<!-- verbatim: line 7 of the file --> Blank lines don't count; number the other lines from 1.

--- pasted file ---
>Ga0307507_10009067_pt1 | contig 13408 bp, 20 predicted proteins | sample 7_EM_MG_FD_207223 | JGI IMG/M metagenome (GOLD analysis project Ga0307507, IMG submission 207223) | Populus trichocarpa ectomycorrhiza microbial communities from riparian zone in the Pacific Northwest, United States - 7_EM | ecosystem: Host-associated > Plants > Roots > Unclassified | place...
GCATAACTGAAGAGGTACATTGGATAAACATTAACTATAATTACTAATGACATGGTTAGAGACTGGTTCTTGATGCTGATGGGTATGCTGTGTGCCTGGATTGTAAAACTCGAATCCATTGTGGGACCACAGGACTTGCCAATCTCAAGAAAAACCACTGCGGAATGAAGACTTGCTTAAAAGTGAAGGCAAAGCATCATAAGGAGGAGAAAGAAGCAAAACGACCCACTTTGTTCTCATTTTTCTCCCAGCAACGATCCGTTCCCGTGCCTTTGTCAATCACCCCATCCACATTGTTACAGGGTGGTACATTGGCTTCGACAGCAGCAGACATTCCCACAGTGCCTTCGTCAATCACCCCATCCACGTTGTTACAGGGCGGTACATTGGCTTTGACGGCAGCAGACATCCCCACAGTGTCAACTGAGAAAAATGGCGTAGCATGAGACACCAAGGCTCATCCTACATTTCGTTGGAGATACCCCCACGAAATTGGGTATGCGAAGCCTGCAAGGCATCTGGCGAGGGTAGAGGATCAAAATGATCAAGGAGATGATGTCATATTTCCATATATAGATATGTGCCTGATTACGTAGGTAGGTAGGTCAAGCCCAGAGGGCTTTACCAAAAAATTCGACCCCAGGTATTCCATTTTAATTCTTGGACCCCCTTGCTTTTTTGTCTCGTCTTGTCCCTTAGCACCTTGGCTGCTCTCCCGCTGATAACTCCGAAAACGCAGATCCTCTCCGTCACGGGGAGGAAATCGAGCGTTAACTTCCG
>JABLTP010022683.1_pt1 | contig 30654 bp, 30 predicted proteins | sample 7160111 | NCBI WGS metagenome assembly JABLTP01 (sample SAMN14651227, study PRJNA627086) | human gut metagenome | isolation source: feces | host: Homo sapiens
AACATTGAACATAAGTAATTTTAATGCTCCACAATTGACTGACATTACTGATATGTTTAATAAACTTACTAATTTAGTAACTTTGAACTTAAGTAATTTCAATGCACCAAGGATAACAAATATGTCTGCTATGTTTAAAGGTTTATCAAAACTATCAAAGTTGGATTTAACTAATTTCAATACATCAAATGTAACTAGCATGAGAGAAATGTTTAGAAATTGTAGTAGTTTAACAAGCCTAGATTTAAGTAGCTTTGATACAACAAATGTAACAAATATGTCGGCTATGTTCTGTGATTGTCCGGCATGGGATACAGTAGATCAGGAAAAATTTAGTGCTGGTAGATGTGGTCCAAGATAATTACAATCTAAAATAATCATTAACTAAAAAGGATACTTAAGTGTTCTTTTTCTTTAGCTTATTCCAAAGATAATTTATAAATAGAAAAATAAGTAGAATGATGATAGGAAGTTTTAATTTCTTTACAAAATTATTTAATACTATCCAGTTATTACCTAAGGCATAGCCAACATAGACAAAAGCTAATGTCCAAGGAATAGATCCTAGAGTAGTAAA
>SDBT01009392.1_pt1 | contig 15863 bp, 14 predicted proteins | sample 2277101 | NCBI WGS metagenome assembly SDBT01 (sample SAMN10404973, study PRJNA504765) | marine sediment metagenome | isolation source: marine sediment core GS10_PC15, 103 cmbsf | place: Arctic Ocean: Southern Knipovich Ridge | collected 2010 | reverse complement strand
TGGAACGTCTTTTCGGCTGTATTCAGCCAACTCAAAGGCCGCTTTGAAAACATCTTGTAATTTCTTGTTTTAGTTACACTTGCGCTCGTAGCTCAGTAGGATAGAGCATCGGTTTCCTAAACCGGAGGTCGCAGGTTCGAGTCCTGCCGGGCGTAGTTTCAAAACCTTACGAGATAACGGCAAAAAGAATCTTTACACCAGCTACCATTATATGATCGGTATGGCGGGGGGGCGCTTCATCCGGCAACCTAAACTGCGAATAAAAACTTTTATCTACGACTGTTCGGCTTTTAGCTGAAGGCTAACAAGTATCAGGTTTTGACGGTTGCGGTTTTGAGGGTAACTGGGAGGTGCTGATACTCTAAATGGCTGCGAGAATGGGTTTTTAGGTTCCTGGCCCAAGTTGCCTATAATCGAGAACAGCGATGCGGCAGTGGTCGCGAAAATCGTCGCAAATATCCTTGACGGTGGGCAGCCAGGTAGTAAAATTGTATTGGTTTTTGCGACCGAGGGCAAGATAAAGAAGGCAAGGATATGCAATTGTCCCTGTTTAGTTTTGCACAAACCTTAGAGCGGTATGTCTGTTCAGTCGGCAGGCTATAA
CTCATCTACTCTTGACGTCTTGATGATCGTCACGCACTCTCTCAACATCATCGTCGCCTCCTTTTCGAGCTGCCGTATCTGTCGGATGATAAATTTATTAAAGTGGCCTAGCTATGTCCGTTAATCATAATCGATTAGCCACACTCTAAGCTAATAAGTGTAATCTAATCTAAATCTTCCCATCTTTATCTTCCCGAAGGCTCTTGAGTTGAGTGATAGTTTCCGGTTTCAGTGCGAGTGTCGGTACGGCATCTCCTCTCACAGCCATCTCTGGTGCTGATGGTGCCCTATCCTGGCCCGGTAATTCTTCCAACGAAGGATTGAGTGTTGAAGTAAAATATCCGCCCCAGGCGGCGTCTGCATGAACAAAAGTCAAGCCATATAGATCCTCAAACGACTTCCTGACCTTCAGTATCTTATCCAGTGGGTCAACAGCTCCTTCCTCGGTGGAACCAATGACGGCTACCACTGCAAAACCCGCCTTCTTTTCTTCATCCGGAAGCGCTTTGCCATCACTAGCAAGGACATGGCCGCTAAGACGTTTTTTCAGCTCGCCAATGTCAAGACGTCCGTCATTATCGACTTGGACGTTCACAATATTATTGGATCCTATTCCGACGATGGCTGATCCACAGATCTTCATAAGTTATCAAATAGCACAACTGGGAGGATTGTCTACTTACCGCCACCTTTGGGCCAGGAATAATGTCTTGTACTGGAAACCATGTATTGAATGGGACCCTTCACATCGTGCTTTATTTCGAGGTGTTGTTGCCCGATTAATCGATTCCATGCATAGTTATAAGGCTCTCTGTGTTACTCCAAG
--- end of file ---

CTCATCTACTCTTGACGTCTTGATGATCGTCACGCACTCTCTCAACATCATCGTCGCCTCCTTTTCGAGCTGCCGTATCTGTCGGATGATAAATTTATTAAAGTGGCCTAGCTATGTCCGTTAATCATAATCGATTAGCCACACTCTAAGCTAATAAGTGTAATCTAATCTAAATCTTCCCATCTTTATCTTCCCGAAGGCTCTTGAGTTGAGTGATAGTTTCCGGTTTCAGTGCGAGTGTCGGTACGGCATCTCCTCTCACAGCCATCTCTGGTGCTGATGGTGCCCTATCCTGGCCCGGTAATTCTTCCAACGAAGGATTGAGTGTTGAAGTAAAATATCCGCCCCAGGCGGCGTCTGCATGAACAAAAGTCAAGCCATATAGATCCTCAAACGACTTCCTGACCTTCAGTATCTTATCCAGTGGGTCAACAGCTCCTTCCTCGGTGGAACCAATGACGGCTACCACTGCAAAACCCGCCTTCTTTTCTTCATCCGGAAGCGCTTTGCCATCACTAGCAAGGACATGGCCGCTAAGACGTTTTTTCAGCTCGCCAATGTCAAGACGTCCGTCATTATCGACTTGGACGTTCACAATATTATTGGATCCTATTCCGACGATGGCTGATCCACAGATCTTCATAAGTTATCAAATAGCACAACTGGGAGGATTGTCTACTTACCGCCACCTTTGGGCCAGGAATAATGTCTTGTACTGGAAACCATGTATTGAATGGGACCCTTCACATCGTGCTTTATTTCGAGGTGTTGTTGCCCGATTAATCGATTCCATGCATAGTTATAAGGCTCTCTGTGTTACTCCAAG